Italian-born rower rises past injury to compete for U.S. in world championships

This post was written by Hatchet reporter Josh Solomon.

Rising sophomore Jordan Tewksbury-Volpe knew he was injured going into the qualifying races at the World Rowing Under 23 Championships. He knew he wouldn’t be at his best. The rib he fractured in May had made it hurt to breathe.

Sophomore Jordan Tewksbury-Volpe will compete in the Under 23 Rowing World Championships this week in Austria. Photo courtesy of Athletics Communication

After failing to make the cut as a single rower, the Italian-born sophomore pushed on, finding a last-minute partner, Will Robins from Stanford. The duo qualified by 0.1-second  to compete for the United States in the lightweight pair at the world championships this week in Austria.

It was “pretty crazy. We were behind for the entire race and then for the last 50 meters we were able to sprint through them,” said Tewksbury-Volpe, who has dual citizenship between the U.S. and Italy. “We just went for it. The last 250 meters we just went all out.”

Going all out is certainly a motto that rowers live by, but it’s not necessarily something Tewksbury-Volpe believed he would be able to do at the qualifiers. He fractured a rib at a race in May, a few weeks before the Intercollegiate Rowing Association championships, which would’ve been the final race of the season.

“I raced, and then after the race I couldn’t breathe without it hurting. I couldn’t move around without it hurting a lot,” he said.

Tewksbury-Volpe waited a couple days, but soon he and GW head coach Mark Davis found out the severity of the injury – he could not even sit in the erg, the machine rowers use to train.

“I went back to biking again. I don’t know, it was frustrating. Obviously, missing the two most important races of the year after working so hard wasn’t the best. Then I just thought of it that I can’t really do anything about it now so just keep on training on the bike and be as ready and in good enough shape for next year, without knowing that I would be here, now,” he said.

As his condition improved though, he began to realize he might still have a chance at entering the camp to try out for the national team. Tewksbury-Volpe’s doctor told him he could enter the camp, but would not be in his best rowing shape.

He competed anyways and found a way to qualify. Davis attributed the accomplishment to the rising sophomore’s maturity, which had also driven Tewksbury-Volpe to race with the team’s more advanced the Varsity 8 squad last spring.

“A freshman in the Varsity 8 is very hard at our level. And it was easy because he had that maturity, because he had rowed internationally. He wasn’t overwhelmed by being in the varsity boat. It wasn’t too big of a situation for him to go and race against the top teams in the country,” Davis said.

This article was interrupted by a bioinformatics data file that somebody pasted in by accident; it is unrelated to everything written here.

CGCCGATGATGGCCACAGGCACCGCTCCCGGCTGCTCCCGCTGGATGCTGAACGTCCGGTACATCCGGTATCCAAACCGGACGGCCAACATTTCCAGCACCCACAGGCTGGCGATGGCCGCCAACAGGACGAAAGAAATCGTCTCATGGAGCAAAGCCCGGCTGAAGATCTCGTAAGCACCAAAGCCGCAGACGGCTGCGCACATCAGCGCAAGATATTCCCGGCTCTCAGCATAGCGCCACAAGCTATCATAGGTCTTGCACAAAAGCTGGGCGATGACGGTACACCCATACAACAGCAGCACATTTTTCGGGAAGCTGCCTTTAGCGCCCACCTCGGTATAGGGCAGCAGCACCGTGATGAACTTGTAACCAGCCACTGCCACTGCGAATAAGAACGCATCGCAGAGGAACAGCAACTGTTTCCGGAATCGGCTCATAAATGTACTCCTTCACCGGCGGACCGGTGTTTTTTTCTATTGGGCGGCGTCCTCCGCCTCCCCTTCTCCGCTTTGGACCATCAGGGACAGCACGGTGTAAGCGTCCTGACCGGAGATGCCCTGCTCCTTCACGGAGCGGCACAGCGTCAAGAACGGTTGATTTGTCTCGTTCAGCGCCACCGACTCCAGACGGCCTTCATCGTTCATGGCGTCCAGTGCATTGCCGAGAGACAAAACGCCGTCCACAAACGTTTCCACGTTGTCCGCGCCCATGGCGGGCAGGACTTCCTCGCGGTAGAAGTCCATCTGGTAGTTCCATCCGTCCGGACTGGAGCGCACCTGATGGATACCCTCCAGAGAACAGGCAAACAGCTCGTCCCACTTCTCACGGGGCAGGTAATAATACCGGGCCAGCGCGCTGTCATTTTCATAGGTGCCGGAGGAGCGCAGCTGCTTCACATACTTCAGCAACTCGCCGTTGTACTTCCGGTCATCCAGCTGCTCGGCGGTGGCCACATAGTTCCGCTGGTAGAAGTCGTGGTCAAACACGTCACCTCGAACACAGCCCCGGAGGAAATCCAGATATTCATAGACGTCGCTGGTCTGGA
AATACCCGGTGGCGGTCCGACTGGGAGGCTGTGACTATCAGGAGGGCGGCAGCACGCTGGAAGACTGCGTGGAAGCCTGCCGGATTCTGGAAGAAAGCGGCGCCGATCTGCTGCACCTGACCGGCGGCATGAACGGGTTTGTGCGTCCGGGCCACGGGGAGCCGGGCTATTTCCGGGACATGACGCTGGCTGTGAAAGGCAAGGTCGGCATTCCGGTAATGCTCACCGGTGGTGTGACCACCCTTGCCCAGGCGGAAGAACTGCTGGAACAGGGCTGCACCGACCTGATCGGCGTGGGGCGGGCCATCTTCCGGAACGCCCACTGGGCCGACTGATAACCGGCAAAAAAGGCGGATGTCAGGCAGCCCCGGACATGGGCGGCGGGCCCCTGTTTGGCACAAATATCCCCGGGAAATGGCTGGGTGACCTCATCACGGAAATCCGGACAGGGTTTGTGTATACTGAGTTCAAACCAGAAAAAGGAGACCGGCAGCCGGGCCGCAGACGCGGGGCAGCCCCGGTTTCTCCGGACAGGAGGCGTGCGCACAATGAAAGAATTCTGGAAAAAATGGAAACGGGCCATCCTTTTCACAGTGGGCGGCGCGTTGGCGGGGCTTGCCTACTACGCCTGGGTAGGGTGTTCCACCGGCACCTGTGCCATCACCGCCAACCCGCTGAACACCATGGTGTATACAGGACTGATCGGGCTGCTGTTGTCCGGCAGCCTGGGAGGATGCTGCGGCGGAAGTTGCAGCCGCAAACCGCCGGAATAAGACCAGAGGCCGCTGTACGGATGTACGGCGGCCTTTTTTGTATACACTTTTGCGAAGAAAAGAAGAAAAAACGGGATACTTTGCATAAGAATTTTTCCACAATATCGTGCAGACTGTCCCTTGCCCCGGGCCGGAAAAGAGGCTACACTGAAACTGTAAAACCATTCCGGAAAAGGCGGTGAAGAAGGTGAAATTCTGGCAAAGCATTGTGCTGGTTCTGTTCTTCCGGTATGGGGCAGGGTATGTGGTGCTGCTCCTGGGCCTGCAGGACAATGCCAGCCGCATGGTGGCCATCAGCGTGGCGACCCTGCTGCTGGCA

The maturity stems from the level of experience he has in the sport as one of just two international student-athletes on the team – the other being Canadian rising senior Trofym Anderson, who will also be competing in the world championships in Austria this summer for his native Canada.

Tewksbury-Volpe picked up the sport in 2006, following in the footsteps of his older brother, Gianthomas, who had already found some success by captaining the Princeton lightweight team and competing in the world championships for Italy. The younger Tewksbury-Volpe said he feels no added pressure from the great expectations set by his brother, but instead goes to him first whenever he needs rowing advice.

 

It’s this level of experience that Tewksbury-Volpe said his experience rowing in junior championship teams in Italy  helped guide him through his comeback from broken rib to the Under 23 World Championships.

Originally, he was just happy to get an invite to trials – “it was a good way to get my name out there,” he said.

But soon things changed.

He partnered up with Robbins in the lightweight pair to see if the two could qualify together. With Tewksbury-Volpe in the stroke seat and Robbins in the bow seat, they weren’t sure if they could make it. But the pair fought hard through the last quarter-mile and edged out the right to compete in the world championships.

They couldn’t believe it, and neither could head coach Davis. He too thought Tewksbury-Volpe’s offseason would be devoted to rehab, but saw him train for four straight weeks to get back to a competitive level. Regardless, Davis never expected an even healthy Tewksbury-Volpe to reach these heights, and so quickly too when he recruited him.

“To tell you the truth, no. Most people don’t make the team unless you’re a really outstanding rower and you were on the Junior National team and there are only a select few that can make it out there after their freshman year,” Davis said.

Now, Tewksbury-Volpe said training at Princeton this summer has helped him feel 100 percent. “It’s been over a month and a half of two-a-days, so feeling tired but feeling good,” he said.

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